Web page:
China's Government Tries To Stabilize Its Financial Markets
STEVE INSKEEP, HOST:
So you make your living selling raw materials to China. It's going to hurt you when China slows down. In other words, Brazil's trouble is at least in part a symptom of trouble in China. And that's useful evidence to us this morning because one big mystery is just how much China's economy really is slowing down. Simon Rabinovitch can also help. He's with The Economist magazine. He's based in Shanghai. Welcome to the program, sir.
SIMON RABINOVITCH: Thank you very much.
INSKEEP: You know, in Brazil, as we heard, people can hold a mass protest. How do people express their distress - if at all - in China right now?
RABINOVITCH: Well, as you know, the right to protest is much more circumscribed here. When people are pushed to the edge they may take to the streets. And there actually has been a slight increase in demonstrations and protests in recent months, which is a sign of some of the troubles that are building up. But that obviously is a very different situation from Brazil. One thing I would say is that it's clear that Brazil is being hit very hard by this slowdown in Chinese demand, but that really reflects two things in China. One is the slowing of growth, but the other thing, which is a bit more complex, is the restructuring of the economy here. For many, many years, it was really driven by investment. That has really begun to peter out. It's really becoming a more service-led and domestic consumption-led economy. And so that's a double blow for the kinds of economies, like Brazil, that were supplying commodities that really catered to the China of old.
INSKEEP: OK, so we've talked about how China has a falling stock market, other troubles. They even went to the extreme of devaluing their currency. And you're saying this is part of a broader transition, the kind of transition the United States made at one point from being heavily dependent on manufacturing to being more dependent on people buying stuff. Is that what you're saying?
RABINOVITCH: It's part of a very, very long transition. So it's not something that's going to happen overnight. But investment had grown to be about 50 percent of China's GDP, which was really unprecedented for developing economies. It was too high. It was unsustainable. That peaked a couple of years ago and consumption is slowly, gradually becoming more important. So from within China itself, the picture actually looks a lot better than it does for the kinds of countries that were supplying commodities catering to China's investment.
INSKEEP: You know, it's commonly presumed that even a small slowdown in China might affect unemployment in China. And unemployment in China - because it's such a huge country - could mean so many people out of work that it could lead to social unrest. What is the unemployment picture look like as best you're able to tell?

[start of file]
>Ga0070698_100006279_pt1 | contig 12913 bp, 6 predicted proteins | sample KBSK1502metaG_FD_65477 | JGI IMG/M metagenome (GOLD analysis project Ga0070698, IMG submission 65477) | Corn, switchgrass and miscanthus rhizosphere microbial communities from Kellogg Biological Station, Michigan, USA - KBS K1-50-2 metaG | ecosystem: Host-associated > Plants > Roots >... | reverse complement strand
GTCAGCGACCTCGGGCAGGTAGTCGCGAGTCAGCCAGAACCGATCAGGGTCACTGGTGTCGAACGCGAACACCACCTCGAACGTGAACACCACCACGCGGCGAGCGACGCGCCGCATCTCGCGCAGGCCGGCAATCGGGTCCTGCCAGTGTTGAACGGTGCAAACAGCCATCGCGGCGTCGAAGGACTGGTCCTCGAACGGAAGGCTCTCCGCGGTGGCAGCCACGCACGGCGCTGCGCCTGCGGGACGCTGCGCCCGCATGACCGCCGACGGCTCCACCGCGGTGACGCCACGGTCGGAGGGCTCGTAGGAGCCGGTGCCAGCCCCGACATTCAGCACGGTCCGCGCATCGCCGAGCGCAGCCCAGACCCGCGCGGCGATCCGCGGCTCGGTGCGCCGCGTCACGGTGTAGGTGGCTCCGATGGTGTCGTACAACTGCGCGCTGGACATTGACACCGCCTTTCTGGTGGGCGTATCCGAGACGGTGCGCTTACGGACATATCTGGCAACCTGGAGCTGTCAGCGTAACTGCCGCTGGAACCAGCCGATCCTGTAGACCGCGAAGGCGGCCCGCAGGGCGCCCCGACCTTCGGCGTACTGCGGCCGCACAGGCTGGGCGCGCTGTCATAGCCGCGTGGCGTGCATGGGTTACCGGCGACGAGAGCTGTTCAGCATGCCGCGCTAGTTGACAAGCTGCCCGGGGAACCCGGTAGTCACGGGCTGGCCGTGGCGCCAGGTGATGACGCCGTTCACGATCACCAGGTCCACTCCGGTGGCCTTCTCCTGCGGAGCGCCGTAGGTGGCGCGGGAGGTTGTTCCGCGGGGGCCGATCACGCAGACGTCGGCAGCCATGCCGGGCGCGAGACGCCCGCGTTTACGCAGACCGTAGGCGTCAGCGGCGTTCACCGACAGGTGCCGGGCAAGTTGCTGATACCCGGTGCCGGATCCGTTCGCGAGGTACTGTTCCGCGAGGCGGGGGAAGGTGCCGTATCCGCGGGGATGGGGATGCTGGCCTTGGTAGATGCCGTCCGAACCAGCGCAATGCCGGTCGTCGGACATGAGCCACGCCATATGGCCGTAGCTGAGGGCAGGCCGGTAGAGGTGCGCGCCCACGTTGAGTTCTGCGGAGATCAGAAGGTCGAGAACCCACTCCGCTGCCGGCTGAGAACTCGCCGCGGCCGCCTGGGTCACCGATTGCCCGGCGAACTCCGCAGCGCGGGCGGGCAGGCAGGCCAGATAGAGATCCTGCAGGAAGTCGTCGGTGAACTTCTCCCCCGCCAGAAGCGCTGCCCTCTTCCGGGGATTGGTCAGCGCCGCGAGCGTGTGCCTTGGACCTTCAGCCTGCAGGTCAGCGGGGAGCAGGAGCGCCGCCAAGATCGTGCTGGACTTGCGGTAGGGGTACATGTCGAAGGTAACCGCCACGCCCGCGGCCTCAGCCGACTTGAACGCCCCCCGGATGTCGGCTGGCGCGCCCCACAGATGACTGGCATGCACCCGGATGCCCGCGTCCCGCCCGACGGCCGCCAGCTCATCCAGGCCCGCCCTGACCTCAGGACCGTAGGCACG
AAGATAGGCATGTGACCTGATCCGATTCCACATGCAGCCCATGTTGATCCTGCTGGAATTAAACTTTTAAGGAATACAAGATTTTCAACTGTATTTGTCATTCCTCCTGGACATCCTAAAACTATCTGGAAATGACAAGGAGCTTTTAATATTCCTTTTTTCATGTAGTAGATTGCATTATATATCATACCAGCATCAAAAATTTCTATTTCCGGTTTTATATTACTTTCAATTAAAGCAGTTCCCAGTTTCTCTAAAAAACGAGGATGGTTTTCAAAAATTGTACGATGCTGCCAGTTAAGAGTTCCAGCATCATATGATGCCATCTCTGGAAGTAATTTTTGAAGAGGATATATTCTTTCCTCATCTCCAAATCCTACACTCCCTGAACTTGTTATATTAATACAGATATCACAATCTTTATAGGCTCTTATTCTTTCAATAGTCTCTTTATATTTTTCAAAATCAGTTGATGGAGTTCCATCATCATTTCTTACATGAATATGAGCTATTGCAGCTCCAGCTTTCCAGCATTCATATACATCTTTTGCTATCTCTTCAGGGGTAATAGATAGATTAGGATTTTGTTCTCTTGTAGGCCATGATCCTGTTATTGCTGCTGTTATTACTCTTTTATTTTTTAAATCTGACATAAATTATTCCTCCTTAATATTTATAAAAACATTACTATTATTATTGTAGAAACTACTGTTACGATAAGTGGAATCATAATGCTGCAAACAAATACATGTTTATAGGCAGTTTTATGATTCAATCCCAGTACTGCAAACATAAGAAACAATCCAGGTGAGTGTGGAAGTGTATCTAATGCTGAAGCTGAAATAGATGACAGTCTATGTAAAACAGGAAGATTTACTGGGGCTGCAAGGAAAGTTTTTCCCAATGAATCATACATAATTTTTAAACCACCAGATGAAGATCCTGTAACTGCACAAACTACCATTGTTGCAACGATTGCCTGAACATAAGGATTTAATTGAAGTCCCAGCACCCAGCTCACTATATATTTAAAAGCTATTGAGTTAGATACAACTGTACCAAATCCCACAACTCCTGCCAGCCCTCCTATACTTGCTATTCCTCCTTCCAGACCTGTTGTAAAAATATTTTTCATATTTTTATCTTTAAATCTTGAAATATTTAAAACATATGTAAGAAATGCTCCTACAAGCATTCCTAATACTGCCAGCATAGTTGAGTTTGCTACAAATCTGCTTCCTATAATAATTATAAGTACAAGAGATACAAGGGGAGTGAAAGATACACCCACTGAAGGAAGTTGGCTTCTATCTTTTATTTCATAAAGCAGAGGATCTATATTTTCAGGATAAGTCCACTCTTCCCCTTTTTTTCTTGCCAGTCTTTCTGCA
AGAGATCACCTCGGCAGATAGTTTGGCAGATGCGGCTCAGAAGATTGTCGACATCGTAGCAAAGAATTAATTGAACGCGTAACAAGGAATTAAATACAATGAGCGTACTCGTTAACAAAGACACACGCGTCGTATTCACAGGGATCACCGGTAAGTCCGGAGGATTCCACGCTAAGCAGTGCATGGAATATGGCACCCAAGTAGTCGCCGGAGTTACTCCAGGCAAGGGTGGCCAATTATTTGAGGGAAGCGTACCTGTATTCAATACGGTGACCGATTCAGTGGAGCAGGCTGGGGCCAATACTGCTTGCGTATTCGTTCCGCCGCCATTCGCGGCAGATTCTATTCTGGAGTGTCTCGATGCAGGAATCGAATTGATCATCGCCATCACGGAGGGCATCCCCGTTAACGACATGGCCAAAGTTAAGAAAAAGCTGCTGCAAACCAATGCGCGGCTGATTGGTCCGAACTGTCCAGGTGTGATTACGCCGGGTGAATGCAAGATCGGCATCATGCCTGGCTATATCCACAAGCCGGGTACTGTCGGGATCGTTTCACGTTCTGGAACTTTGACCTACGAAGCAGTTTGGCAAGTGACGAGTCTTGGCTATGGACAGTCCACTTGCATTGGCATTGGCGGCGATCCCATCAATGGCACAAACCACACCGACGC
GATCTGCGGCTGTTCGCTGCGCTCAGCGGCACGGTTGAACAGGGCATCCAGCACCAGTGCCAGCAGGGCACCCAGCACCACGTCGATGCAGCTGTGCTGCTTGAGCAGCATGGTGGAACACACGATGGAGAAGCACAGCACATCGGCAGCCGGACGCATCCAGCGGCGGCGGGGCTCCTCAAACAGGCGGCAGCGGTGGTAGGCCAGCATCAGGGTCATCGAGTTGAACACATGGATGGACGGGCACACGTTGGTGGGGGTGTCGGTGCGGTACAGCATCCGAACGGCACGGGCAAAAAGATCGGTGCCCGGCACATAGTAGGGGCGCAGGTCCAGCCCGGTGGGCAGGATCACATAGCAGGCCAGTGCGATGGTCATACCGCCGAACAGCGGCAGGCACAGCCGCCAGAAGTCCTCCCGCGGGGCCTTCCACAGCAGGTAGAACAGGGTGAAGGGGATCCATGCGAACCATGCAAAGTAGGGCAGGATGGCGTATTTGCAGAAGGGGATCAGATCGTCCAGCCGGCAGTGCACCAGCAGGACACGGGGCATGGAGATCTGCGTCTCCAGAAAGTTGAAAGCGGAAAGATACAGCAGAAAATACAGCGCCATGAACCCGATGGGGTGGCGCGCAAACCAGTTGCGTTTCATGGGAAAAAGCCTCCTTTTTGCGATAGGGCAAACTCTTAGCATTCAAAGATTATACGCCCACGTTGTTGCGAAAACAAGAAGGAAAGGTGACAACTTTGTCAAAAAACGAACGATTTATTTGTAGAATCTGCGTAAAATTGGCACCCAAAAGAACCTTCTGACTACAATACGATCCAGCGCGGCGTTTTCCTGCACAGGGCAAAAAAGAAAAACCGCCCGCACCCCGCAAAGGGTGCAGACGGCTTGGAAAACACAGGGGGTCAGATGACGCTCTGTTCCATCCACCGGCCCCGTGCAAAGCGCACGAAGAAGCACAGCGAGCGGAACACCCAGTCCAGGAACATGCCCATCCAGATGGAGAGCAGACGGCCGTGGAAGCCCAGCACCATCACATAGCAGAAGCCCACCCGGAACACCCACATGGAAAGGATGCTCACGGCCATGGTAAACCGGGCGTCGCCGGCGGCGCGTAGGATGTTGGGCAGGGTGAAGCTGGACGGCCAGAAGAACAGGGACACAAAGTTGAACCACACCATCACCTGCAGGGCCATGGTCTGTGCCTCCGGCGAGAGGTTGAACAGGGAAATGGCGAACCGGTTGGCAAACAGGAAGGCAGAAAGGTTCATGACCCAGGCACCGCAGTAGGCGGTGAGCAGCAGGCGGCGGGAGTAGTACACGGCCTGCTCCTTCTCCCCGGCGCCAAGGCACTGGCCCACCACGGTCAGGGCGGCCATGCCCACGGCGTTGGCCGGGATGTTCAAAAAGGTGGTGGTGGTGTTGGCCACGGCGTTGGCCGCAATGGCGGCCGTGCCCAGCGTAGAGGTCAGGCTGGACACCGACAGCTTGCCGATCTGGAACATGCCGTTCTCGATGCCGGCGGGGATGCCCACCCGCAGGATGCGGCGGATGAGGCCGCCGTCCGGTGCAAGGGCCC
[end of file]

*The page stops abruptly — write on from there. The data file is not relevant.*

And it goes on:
RABINOVITCH: Well, unemployment is one of the data points that is really the hardest to pin down in China. There has not been a big rise in unemployment in terms of, you know, job seeking cues or anything like that. The fact is that part of the transition away from investment toward services means that the economy is actually developing sectors in companies that are much more labor-intensive. So again, this gets back to the story of - from the outside of China, for countries that are supplying commodities to it, the picture is pretty bleak. But when you're inside China, you still actually see lots of help wanted ads in restaurant windows, you know, around the country. So the job picture is actually holding up fairly well.
INSKEEP: What's all this mean for the United States?
RABINOVITCH: It's not good. I mean, China is the fastest-growing export market for the United States. Sometimes in the U.S., the relationship is described as being a very competitive one, and certainly there is a big element of competition to it. But more importantly, China is emerging as an important source of demand for American companies. The direct competition is something that will emerge as China's economy gets more sophisticated and developed, but for the time being, China's a very important source of demand. And if the economy slows too sharply, that's something that will actually hurt American companies.
INSKEEP: Simon Rabinovitch of The Economist in Shanghai, thanks very much.
RABINOVITCH: You're welcome. Thank you.
NPR transcripts are created on a rush deadline by Verb8tm, Inc., an NPR contractor, and produced using a proprietary transcription process developed with NPR. This text may not be in its final form and may be updated or revised in the future. Accuracy and availability may vary. The authoritative record of NPR’s programming is the audio record.